The Varnum Continentals are named in honor of Major General James Mitchell Varnum, commander of one of George Washington’s Continental Army Brigades in the Revolutionary War. Varnum was later named Major General of the entire Rhode Island Militia, a predecessor of today’s State Adjutant General.
He was a member of the Continental Congress for two terms. In 1787, Varnum was the defense attorney in the landmark case of Trevett vs. Weeden, where his statement on the doctrine of judicial review was to influence the framers of the United States Constitution. In 1788, he was appointed the Federal Judge for the Northwest Territory. He died there in 1789 at the age of 41.
Gen. Varnum was one of the founders of the Kentish Guards. When they were chartered as a militia by the Rhode Island General Assembly in 1774, he was elected their first commanding officer.
In 1907, 133 years later, a group of local men, many of whom had formerly been members of the Kentish Guards, chartered the Varnum Continentals “to perpetuate the customs, uniform and traditions of the period [of the American Revolution], and thereby, and in other ways, to encourage patriotism in the people.”
In 1913, the Varnum Continentals built the Varnum Memorial Armory at the corner of Main and Division Streets in East Greenwich, Rhode Island. The medieval-style Armory today serves as our headquarters, and houses a large drill hall, meeting rooms, and one of southern New England’s finest collections of militaria and historic weaponry in our military museum, which includes the official museum of the U.S. Army’s 76th Infantry Division. From July 1918 to January 1996, the Armory was also the home of units of the Rhode Island State and National Guard.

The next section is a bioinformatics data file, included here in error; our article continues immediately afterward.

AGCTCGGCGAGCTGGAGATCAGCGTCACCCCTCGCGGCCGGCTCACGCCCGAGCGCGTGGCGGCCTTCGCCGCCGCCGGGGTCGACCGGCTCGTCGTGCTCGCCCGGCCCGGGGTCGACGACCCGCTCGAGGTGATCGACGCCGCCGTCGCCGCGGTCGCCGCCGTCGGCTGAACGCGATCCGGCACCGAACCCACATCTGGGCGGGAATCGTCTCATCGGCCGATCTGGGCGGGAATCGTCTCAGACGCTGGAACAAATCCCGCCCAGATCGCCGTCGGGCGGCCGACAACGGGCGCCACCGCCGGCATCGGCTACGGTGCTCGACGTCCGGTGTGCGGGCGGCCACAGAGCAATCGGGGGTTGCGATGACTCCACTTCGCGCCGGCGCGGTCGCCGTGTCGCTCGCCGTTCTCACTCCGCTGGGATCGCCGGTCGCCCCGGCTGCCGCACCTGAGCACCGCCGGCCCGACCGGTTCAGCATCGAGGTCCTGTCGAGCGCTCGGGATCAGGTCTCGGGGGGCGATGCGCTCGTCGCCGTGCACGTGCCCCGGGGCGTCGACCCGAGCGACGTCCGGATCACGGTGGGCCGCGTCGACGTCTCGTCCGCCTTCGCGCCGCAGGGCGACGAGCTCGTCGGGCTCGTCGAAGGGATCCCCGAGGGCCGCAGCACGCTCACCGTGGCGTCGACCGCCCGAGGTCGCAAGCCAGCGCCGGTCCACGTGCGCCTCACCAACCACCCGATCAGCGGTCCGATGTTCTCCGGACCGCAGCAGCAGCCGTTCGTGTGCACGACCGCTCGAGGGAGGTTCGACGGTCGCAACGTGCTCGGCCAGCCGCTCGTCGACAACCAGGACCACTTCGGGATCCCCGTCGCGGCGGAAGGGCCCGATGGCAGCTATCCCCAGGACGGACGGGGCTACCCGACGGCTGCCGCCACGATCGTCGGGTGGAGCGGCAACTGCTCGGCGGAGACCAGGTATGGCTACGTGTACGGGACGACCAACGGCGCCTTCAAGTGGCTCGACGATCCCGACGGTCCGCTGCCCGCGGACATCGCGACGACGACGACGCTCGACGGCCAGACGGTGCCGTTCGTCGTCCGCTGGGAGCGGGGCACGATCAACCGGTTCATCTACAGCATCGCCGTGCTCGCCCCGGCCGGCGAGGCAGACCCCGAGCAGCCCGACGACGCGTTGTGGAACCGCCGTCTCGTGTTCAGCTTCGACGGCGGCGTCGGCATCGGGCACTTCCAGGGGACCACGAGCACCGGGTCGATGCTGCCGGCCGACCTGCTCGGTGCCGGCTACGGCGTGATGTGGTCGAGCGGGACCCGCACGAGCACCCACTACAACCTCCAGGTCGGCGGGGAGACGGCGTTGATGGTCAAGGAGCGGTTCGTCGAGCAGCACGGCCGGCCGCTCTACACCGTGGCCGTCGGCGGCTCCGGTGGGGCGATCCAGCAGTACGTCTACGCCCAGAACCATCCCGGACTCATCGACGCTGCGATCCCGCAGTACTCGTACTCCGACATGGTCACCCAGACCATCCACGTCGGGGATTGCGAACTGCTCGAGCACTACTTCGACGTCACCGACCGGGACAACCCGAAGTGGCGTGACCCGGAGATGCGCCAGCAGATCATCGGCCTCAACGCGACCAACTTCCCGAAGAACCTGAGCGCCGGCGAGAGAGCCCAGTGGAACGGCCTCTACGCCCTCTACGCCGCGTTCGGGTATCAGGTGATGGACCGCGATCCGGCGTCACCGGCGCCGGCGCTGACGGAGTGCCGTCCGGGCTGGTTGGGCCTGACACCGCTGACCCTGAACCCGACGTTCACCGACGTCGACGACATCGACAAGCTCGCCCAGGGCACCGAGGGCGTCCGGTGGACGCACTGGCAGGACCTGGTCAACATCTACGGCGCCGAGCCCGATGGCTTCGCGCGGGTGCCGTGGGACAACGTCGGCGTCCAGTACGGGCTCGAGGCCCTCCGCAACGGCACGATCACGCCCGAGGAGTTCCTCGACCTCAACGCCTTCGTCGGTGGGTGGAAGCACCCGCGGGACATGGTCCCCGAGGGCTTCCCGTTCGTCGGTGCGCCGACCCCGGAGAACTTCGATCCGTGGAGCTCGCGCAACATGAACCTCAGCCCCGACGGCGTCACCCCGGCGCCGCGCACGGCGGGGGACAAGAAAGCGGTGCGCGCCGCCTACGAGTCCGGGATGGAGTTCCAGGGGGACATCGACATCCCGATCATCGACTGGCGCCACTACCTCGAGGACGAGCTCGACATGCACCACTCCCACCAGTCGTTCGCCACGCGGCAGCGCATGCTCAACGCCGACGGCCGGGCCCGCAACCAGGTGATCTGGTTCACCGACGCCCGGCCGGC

In 1939, the Varnum Continentals purchased the Peirce Street mansion built in 1773 by General Varnum as his personal residence, and where he entertained such historic figures as General Lafayette. The house has been restored as a national shrine and museum, so that future generations may benefit from the example of this great citizen, scholar, soldier, jurist, and statesman who gave outstanding service to the country in the early days of the American Revolution.
On December 31, 1992, acting on a request from the Varnum Continentals, Bruce Sundlun (Governor and Captain General of the State of Rhode Island and Providence Plantations) formally reactivated Varnum’s Regiment of May 4, 1775, as a unit of the Rhode Island Militia.
The Varnum Continentals, as a non-profit historic and patriotic organization, owns the Varnum House Museum and the Varnum Memorial Armory & Military Museum, each of which is listed on the National Register of Historic Places. The reactivated Varnum’s Regiment of 1775 gives official historic and military recognition to those generations of our members who have (since 1907) participated in parades, and as honor and color guards, continued the rich heritage of the American Revolution and its outstanding leaders exemplified by James Mitchell Varnum.
We welcome those who share in the Varnums’ mission “to encourage patriotism” to join us as members of our organization.